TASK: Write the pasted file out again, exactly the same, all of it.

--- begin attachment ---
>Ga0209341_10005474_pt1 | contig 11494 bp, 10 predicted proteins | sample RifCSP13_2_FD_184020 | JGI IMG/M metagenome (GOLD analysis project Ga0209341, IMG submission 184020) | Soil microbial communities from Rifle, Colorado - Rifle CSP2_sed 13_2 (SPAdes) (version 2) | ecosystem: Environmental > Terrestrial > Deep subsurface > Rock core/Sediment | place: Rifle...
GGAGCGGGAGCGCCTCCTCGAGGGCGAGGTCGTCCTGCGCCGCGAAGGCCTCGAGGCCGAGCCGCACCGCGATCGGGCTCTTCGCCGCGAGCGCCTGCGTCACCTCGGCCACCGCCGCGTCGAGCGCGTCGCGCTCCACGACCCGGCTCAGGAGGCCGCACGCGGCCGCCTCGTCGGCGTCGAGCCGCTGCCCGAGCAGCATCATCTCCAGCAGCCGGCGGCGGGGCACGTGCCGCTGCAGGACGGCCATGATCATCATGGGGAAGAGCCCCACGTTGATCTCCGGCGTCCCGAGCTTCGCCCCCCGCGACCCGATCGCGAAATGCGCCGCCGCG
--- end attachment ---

>Ga0209341_10005474_pt1 | contig 11494 bp, 10 predicted proteins | sample RifCSP13_2_FD_184020 | JGI IMG/M metagenome (GOLD analysis project Ga0209341, IMG submission 184020) | Soil microbial communities from Rifle, Colorado - Rifle CSP2_sed 13_2 (SPAdes) (version 2) | ecosystem: Environmental > Terrestrial > Deep subsurface > Rock core/Sediment | place: Rifle...
GGAGCGGGAGCGCCTCCTCGAGGGCGAGGTCGTCCTGCGCCGCGAAGGCCTCGAGGCCGAGCCGCACCGCGATCGGGCTCTTCGCCGCGAGCGCCTGCGTCACCTCGGCCACCGCCGCGTCGAGCGCGTCGCGCTCCACGACCCGGCTCAGGAGGCCGCACGCGGCCGCCTCGTCGGCGTCGAGCCGCTGCCCGAGCAGCATCATCTCCAGCAGCCGGCGGCGGGGCACGTGCCGCTGCAGGACGGCCATGATCATCATGGGGAAGAGCCCCACGTTGATCTCCGGCGTCCCGAGCTTCGCCCCCCGCGACCCGATCGCGAAATGCGCCGCCGCG